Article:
'Pension unlocking' loan schemes ruled unlawful

Out-Law News | 21 Dec 2011 | 9:00 am | 3 min. read

Loans between pension schemes are "unauthorised payments" which cannot be used as a way of unlocking pension capital before a scheme member retires, the High Court has ruled.

In his recent judgment, Mr Justice Bean said that independent watchdog The Pensions Regulator was right to appoint an independent trustee to take over the bank accounts of six schemes operated by Ark Business Consulting for the purposes of running so-called pension reciprocation plans (PRPs).

The court found that the loans were 'unauthorised payments' under the Finance Act 2004, and therefore subject to a tax charge. The loans were also unlawful as the trustees had no power to make them under the documents governing the pension scheme, the judge said.

Under HM Revenue and Customs (HMRC) rules you can only claim pension benefits from the age of 55, unless on ill-health grounds. Pension reciprocation plans (PRPs) are designed to allow pension scheme members to withdraw up to 50% of their pension savings earlier in the form of a loan, which is then paid back to the PRP provider when the scheme member is eligible to claim their benefits.

HMRC has previously said that a loan made by a registered pension scheme is an "unauthorised payment" equal to the amount of the loan and therefore taxable at a rate of 55%, in addition to the fees already charged by the PRP.

The pensions watchdog appointed Dalriada Trustees as independent trustees with exclusive powers to administer pension schemes operated by Ark Business Consulting on 31 May 2011 after it discovered that Ark was allowing pension schemes members to withdraw a lump sum by borrowing money from other pension schemes in the group.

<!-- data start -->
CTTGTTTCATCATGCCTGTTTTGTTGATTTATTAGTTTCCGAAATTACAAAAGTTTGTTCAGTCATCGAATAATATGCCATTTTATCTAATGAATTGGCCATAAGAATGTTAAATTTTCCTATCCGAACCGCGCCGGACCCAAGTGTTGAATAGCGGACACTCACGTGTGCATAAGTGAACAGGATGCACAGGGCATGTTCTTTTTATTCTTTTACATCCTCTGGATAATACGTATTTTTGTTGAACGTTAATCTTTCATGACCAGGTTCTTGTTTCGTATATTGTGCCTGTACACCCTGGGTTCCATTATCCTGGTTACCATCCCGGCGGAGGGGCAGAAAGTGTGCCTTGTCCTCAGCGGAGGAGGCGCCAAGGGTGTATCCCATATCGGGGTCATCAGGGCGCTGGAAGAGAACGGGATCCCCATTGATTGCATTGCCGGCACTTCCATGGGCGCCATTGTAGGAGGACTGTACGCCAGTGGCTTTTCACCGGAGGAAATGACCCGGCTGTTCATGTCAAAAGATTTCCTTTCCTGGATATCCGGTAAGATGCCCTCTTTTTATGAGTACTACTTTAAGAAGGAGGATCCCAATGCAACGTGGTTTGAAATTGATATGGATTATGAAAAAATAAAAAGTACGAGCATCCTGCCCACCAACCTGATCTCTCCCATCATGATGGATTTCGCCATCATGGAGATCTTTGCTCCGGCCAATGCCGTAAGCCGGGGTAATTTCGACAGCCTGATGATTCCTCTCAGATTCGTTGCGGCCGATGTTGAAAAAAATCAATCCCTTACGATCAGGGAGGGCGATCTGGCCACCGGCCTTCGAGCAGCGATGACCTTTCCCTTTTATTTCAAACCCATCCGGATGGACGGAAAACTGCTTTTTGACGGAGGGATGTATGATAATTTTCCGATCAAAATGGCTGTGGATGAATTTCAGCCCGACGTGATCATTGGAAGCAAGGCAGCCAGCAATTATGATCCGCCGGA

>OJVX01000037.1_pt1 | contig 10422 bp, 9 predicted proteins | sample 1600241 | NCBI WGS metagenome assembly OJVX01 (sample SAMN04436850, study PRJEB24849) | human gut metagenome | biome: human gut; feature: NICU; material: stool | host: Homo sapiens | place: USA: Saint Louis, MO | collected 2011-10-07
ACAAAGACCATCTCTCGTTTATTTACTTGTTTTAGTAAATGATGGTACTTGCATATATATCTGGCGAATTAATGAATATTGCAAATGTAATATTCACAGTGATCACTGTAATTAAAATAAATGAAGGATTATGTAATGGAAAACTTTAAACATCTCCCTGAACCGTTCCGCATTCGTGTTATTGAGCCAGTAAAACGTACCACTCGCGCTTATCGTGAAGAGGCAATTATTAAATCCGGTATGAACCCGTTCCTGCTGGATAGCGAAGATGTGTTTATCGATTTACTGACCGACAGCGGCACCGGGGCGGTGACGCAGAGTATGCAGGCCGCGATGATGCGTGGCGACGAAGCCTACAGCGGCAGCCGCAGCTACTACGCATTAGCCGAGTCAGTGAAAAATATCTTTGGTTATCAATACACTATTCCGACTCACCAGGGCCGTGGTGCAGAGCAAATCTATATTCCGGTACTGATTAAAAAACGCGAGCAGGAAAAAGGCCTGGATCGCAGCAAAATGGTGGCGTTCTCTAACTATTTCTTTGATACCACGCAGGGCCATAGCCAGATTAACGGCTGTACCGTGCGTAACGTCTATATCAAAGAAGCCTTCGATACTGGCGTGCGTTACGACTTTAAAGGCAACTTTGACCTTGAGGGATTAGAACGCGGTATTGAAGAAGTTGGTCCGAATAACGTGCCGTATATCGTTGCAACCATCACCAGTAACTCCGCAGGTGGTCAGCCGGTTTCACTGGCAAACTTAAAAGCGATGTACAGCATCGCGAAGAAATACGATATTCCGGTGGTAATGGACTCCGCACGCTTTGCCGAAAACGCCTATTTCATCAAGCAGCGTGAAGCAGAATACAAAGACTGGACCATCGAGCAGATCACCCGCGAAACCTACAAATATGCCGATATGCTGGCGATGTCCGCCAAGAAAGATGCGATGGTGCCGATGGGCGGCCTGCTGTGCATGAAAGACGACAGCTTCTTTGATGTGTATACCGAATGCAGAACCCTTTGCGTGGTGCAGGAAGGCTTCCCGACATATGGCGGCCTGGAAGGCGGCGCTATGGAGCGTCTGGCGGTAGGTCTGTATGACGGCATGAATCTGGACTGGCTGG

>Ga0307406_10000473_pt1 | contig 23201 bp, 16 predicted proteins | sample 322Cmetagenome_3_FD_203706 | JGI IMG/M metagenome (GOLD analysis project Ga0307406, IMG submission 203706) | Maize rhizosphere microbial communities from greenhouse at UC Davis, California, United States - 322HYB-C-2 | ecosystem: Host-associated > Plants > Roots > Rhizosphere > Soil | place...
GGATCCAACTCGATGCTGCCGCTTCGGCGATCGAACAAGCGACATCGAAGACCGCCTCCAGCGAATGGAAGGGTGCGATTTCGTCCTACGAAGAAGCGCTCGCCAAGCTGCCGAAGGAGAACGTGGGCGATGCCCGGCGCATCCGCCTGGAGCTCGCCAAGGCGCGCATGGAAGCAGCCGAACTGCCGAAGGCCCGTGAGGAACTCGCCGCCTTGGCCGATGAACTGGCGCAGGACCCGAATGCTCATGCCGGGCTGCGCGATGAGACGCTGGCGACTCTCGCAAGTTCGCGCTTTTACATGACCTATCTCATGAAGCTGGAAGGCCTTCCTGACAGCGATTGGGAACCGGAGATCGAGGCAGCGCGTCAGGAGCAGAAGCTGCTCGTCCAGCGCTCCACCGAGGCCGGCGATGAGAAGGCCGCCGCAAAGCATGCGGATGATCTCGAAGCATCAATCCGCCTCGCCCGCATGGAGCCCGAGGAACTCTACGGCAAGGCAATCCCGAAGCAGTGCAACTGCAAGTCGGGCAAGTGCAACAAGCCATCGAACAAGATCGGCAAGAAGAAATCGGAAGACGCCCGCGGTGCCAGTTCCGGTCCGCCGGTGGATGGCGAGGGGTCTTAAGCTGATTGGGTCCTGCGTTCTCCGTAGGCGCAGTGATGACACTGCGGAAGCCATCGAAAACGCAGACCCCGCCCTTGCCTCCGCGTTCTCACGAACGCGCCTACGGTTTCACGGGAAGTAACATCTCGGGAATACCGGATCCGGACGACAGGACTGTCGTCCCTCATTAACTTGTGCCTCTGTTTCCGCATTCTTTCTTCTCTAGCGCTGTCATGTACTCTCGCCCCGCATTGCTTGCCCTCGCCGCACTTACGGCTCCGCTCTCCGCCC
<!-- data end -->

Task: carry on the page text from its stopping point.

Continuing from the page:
Pension scheme members who transferred funds from an unrelated pension into one of Ark's schemes were able to use up to 50% of that money to finance a 'loan' to a member of another scheme in the group, the court found. A reciprocal 'loan' of equal value was then made to the original member, using the other scheme member's money. Any remaining funds were invested in the traditional way.

The court heard evidence from a previous trustee of one of the schemes that the purpose of the funding arrangement was to set up a scheme which would "enable pension scheme members to have early access to a payment" from their pension fund in a way that complied with HMRC rules.

The previous trustees argued that the loans were not unauthorised payments because each scheme used its assets to procure a benefit for its own members, albeit indirectly. However, Mr Justice Bean said that "just as payments of cash by a scheme to its own members are unauthorised payments... it is inconceivable that Parliament would have wished the indirect provision of a payment to be treated in a more favourable way".

"[The trustee said] in his evidence that in many cases members had a desperate need for a loan. I can well believe it, but that does not assist in construing the legislation, the purpose of which is to prevent pension scheme members from spending their pension pots before retirement," he said.

"Pensions legislation imposes strict limits on when benefits can be taken from a registered pension scheme as a lump sum. The reciprocal loan structure in this case was clearly designed to get round those limits and give members early access to cash," explained Simon Tyler, pensions law expert with Pinsent Masons, the law firm behind Out-Law.com. "This case should serve as a warning that schemes offering to unlock cash from pension savings are likely to be unlawful, and could leave members with large tax charges to pay."

The Pensions Regulator said that the judgment was a reminder to scheme members to be careful of websites and salespeople which offered them the chance to redeem their pensions early, tax free.

"We welcome the clarity of this judgment which sends a powerful message to anyone considering setting up a similar operation, whether as trustees or advisers," said chief executive Bill Galvin.

"In this case we were able to identify the risk quickly and step in to prevent more individuals from being taken in, but sadly more than 400 members are affected and some will face substantial losses as a result of being misled in this manner. It's vital the members understand the risks: if an offer on a website sounds too good to be true, it invariably is."